FAQ: What Is Managerial Entrenchment?
By Indeed Editorial Team
Published November 30, 2021
The Indeed Editorial Team comprises a diverse and talented team of writers, researchers and subject matter experts equipped with Indeed's data and insights to deliver useful tips to help guide your career journey.
Organizational leaders responsible for making financial and policy decisions for a company sometimes make choices that benefit their own job security and financial goals. This concept, called managerial entrenchment, happens in large corporations that might have relaxed governance laws. Learning about this concept can help you identify it and prepare for it within your organization. In this article, we discuss some frequently asked questions about managerial entrenchment, like what it is, how it happens and how you can prevent it.
What is managerial entrenchment?
Managerial entrenchment is a concept where a leader at an organization makes company decisions that benefit their personal goals over the company or shareholder goals. This often involves an investment or acquisition decision that provides them with more individual responsibility. With managerial entrenchment, the one manager often positions themselves as irreplaceable in an organization.
What are the effects of managerial entrenchment?
There are several effects that managerial entrenchment can have on an organization:
Capital structure is the combination of debts, equity and other funding an organization uses to operate. If a manager engages in entrenchment, they may acquire additional debts to increase the value of the organization. This can protect companies from external acquisitions, securing a manager's role in a company. Managers might also adjust stock prices for internal and external shareholders, affecting their prices and market status.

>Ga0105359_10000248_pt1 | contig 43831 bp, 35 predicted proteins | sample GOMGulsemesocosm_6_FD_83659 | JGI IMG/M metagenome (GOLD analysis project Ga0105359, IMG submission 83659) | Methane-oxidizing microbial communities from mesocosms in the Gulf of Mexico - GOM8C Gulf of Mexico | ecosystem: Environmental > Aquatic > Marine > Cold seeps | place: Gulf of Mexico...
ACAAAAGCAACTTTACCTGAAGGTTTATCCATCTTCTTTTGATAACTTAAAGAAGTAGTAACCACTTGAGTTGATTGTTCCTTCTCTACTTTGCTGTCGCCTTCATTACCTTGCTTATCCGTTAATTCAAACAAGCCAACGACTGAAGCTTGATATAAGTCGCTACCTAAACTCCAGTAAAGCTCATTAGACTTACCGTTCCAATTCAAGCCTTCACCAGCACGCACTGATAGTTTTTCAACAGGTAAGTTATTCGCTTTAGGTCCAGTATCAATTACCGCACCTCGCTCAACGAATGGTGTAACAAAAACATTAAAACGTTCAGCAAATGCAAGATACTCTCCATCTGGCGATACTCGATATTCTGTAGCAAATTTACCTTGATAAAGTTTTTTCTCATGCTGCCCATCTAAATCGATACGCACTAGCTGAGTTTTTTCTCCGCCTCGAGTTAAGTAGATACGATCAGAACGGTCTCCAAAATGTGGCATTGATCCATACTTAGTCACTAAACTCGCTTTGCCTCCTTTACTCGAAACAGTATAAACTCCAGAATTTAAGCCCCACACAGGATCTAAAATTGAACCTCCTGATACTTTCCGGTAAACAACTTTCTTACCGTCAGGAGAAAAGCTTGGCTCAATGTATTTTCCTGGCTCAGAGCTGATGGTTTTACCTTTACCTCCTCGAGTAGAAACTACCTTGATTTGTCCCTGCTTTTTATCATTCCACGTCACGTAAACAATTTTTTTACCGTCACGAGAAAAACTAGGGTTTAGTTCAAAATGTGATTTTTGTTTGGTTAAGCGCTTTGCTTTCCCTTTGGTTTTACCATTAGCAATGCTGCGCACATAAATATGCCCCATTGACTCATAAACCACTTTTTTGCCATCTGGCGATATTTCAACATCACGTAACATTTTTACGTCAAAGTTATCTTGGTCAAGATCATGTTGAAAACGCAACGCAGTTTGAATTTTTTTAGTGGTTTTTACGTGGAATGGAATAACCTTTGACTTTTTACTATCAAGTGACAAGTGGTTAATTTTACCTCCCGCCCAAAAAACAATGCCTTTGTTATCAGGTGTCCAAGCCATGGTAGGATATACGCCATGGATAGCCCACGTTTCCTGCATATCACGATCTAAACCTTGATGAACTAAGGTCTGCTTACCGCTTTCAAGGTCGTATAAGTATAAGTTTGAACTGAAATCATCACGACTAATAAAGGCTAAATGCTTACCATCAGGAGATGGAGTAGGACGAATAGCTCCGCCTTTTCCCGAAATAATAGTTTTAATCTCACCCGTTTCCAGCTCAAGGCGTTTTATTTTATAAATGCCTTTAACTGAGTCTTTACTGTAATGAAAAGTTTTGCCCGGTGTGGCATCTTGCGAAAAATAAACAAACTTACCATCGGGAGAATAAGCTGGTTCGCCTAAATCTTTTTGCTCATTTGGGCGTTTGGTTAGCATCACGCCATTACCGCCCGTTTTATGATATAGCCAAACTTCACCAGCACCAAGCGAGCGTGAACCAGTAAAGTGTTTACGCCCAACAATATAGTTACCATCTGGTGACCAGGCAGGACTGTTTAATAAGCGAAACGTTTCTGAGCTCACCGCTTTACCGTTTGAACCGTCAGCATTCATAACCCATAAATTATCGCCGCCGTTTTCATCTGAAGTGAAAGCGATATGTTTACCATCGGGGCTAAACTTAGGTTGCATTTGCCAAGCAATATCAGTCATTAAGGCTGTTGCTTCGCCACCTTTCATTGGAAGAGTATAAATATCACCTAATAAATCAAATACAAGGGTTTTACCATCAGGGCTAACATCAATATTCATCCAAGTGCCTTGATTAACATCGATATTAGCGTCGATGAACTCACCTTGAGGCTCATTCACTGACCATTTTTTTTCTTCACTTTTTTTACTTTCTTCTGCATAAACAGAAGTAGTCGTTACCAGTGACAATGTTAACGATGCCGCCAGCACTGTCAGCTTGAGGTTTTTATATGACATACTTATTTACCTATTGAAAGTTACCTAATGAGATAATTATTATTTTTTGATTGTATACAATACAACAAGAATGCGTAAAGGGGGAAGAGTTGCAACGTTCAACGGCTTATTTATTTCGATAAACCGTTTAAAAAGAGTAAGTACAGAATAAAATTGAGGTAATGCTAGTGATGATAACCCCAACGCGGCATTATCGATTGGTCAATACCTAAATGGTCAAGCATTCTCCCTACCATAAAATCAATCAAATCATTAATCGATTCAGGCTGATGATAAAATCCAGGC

Entrenchment can also affect employee morale. Sometimes, managers who engage in this activity hire other managers or employees that can protect their positions and responsibilities. This could cause employees to seek opportunities at other companies where they might be more likely to develop in their roles. If employees notice entrenchment through financial activities, they might also seek employment at companies with more ethical practices. Strong talent leaving an organization can affect the overall morale of those who choose to stay and might adopt more responsibilities.
As entrenchment often affects share prices and investment decisions, this can also affect financial performance. Often, managers might incur more debt for the company or encourage more shareholder contributions. With this focus on decisions that help a manager's personal job security and financial status, an organization free from entrenchment may have better financial performance with their long-term goals.
How does entrenchment happen?
Entrenchment can happen when there is a disparity between the wants of shareholders and the wants of managers. As board members often communicate what shareholders expect of a company, they often recommend strategies for the future. If management influences the board through ways like influence or personal relationships, they may be more likely to support management decisions over shareholder insights. A company with strong governance controls, like decentralized decision-making and auditing practices, might be more likely to avoid entrenchment with its management teams.
Related: What Is a Shareholder?
How do you prevent managerial entrenchment?
There are several ways an organization might prevent managerial entrenchment:
1. Hire the right managers
Hiring the right managers can help ensure your organization has leadership that supports the overall business goals, values and vision of its shareholders. Consider thoroughly vetting any candidates who might make large financial decisions to understand how they've previously handled situations. You might ask a series of interview questions that ask about how they might handle situations if another manager participates in an entrenchment. It can be helpful to include interviewers from various teams, too, to ensure a wide variety of qualified candidates have interview opportunities rather than only individuals close to leaders from their previous positions or companies.